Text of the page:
For dessert on Adrian's pre-birthday (stroke of midnight) we went to La Viña (C/ Abuztuaren 31) for Tarta de Queso (Basque cheesecake). This dessert is one of the best sweet things I've ever put in my mouth. It was fluffy, almost like a marshmallow, but still with that dense, creamy quality that I love about American cheesecake.

 Phone pic of the Tarta de Queso at La Viña

Fuego Negro (C/ 31 De Agosto / Abuztuaren 31-KO Kalea, 31)  has a young staff and a more contemporary take on pintxos. This is where you can get your foams, emulsions, powdered sauces, etc.  Sciency food, but still in the small-plate, affordable format.  We had something they were calling a Jamón Café (ham coffee) which was actually a frothy cured ham soup served in a small espresso cup with 'cookies' on the saucer which were actually crisped-up sweet breads. It was fun, delicious and not all wanna-be. 
We stayed at the Hotel Niza, a small hotel on the Playa Concha. Make sure to ask for a room with an ocean view and balcony. It's a beautiful hotel with an antique elevator that is super fun to ride. The rooms are pretty and kinda minimalist chic. The hotel features a lot of work by Basque artist, Chillida, whose sculptures you can see around town and out on the ocean rocks.

The Hotel Niza and a Museum Poster featuring Chillida, San Sabastian

Adrian walks with a rented surfboard on the 1920's Puente de la Zurriola bridge between beaches and a small street in Parte Vieja, San Sebastian

On Adrian's birthday, we drove into the countryside near St. Jean de Luz, a sweet little seaside town with a cove-shaped beach similar to San Sebastian's Playa Concha. The restaurant was called L'Auberge Basque and it was just over the border in France's Pays Basque (Basque Country).  It's a modern  restaurant (with hints of it's older self) with an inn dating back to the 17th century. One of the dishes from our tasting-menu extravaganza, was a sous-vide egg and vegetable flan with a Pipérade sauce, piment d'espelette, and herbs perched in the middle. With the sauce poured on top (by the waitress, at the table), it transformed into a tomato.  A lot of people roll their eyes at high level imitative food presentation, but if it tastes amazing and I'm also entertained by the way my food looks, I mean, why not?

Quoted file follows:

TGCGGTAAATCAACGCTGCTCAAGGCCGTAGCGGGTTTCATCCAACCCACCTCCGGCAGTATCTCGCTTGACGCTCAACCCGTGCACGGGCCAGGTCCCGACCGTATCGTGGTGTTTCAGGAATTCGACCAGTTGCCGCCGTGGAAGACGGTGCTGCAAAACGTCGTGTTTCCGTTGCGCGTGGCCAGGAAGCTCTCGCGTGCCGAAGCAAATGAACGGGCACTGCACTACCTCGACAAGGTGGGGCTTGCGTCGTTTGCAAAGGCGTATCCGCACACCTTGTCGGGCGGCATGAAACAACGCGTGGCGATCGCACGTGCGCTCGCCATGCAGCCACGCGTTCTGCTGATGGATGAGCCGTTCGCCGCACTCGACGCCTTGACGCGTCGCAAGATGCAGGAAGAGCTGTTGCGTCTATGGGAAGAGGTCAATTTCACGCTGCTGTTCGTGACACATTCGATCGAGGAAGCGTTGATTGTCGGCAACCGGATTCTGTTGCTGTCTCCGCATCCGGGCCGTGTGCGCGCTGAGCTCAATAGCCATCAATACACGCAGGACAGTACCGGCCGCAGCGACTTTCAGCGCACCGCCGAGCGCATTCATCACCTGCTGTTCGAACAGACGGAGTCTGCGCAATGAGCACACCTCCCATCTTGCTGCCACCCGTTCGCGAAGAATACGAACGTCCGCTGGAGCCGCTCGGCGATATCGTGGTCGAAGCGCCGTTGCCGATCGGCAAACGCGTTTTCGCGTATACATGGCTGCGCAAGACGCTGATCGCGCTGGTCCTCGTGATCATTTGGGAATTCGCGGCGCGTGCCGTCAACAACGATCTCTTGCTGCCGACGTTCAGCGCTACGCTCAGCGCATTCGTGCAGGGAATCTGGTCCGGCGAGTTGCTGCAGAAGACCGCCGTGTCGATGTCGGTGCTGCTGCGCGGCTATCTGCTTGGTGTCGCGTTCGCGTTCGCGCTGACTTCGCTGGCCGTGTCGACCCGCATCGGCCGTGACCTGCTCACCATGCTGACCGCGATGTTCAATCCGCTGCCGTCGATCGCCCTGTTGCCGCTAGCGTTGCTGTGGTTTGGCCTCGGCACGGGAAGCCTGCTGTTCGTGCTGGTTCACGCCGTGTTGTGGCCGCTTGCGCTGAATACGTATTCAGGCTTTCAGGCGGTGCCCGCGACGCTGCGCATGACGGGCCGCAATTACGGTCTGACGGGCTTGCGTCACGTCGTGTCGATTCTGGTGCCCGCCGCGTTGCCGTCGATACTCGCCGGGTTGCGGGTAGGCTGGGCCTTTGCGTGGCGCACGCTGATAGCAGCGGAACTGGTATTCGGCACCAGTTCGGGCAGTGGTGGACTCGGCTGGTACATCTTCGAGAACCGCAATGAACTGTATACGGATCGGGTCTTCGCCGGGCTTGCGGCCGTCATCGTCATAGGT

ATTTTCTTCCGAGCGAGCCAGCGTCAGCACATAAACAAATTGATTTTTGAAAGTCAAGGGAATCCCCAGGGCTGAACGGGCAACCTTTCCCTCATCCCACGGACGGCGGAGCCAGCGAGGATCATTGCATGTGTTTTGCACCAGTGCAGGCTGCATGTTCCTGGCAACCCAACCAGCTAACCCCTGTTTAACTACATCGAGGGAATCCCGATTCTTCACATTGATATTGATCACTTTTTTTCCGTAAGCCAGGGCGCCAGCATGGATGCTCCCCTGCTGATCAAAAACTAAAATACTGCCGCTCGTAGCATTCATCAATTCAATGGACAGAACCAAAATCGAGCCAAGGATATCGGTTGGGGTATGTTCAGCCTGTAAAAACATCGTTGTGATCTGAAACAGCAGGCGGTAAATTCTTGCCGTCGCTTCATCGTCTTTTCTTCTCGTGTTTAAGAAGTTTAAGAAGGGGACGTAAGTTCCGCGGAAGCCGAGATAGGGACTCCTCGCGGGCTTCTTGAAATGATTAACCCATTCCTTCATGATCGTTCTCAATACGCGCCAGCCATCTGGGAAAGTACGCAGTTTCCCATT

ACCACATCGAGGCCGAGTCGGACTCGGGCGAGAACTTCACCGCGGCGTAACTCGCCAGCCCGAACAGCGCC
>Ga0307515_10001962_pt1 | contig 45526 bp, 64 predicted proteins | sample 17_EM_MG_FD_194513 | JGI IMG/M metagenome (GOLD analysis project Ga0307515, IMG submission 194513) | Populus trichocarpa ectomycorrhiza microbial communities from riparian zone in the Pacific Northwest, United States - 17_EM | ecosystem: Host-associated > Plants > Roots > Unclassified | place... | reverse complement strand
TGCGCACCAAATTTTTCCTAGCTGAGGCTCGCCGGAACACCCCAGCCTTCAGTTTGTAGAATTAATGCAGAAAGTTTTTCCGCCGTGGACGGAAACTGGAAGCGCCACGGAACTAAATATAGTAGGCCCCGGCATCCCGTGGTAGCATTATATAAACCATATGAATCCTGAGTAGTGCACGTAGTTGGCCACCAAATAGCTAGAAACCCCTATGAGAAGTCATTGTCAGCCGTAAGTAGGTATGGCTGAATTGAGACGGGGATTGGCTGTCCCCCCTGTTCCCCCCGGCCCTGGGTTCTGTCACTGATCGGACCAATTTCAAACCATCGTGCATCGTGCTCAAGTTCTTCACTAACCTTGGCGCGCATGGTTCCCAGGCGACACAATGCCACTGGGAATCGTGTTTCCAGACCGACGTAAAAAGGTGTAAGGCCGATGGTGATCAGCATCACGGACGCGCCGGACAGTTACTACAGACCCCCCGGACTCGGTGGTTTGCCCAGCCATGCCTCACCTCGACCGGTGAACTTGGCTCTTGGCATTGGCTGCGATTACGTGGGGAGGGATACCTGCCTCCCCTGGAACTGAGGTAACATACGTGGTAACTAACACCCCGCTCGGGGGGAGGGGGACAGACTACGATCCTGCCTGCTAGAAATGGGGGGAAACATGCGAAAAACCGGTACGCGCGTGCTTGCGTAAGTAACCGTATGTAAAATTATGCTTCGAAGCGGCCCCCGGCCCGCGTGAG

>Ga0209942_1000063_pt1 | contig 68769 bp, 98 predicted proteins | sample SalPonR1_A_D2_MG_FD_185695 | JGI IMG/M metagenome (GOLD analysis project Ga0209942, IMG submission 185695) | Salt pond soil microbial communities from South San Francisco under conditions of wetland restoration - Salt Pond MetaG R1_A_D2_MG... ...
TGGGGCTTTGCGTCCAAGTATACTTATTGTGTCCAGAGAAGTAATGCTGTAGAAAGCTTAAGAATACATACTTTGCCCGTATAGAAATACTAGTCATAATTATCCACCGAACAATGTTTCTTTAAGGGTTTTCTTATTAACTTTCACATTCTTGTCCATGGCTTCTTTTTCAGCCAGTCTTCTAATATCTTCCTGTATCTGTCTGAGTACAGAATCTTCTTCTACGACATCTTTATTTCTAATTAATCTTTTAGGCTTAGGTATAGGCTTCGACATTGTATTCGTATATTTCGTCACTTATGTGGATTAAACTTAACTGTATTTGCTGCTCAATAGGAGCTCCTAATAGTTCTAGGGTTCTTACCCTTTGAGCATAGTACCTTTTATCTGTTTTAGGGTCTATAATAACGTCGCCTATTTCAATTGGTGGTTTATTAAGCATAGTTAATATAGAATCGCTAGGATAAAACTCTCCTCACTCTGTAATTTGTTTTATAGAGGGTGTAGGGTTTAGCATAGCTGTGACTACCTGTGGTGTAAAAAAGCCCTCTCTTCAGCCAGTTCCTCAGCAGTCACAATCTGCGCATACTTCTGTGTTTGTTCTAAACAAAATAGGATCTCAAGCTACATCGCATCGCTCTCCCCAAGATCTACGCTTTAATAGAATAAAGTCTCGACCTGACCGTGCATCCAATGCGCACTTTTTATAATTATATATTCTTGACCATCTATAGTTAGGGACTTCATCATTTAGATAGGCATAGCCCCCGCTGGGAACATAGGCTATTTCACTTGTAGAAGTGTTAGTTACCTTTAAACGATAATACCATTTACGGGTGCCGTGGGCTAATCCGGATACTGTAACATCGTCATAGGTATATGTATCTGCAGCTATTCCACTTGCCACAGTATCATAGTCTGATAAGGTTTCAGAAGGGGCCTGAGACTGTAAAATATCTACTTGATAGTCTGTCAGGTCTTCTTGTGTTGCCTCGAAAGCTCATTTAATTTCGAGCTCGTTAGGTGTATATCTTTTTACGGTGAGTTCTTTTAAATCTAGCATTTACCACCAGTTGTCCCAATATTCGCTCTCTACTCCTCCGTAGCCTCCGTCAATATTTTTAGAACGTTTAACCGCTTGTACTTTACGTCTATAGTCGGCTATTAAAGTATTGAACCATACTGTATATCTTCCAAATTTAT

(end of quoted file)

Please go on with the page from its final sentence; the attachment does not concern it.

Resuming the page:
Phone pic of Sous-Vide Egg with Pipérade Sauce and Jambon de Bayonne, L'Auberge Basque

We've been back in Paris a few weeks now, and spent last Sunday afternoon at Yves Camdeborde's L'Avant Comptoir, next door to the mega-popular Le Comptoir du Relais.  It turns out to be a San Sebastian style bar with pintxos and delicious wines.  The man behind the bar, Tomas, was  suprisingly friendly and ended up having an hour of conversation with us while we tried some of the best food we've had in Paris (cooked by him, behind the bar, as we chatted).  He lived in San Sebastian for 7 years (he likes Cuchara) and teared up when describing  the tuna collar he loves at  one of his favorite little restaurants in town, Le Verre Volé (Rue de Lancry 67, Paris 10th) over by the Canal St. Martin.

L'Avant Comptoir's Tomas (left) with Yves Camdeborde (middle) and co. 
(photo: Lexpress)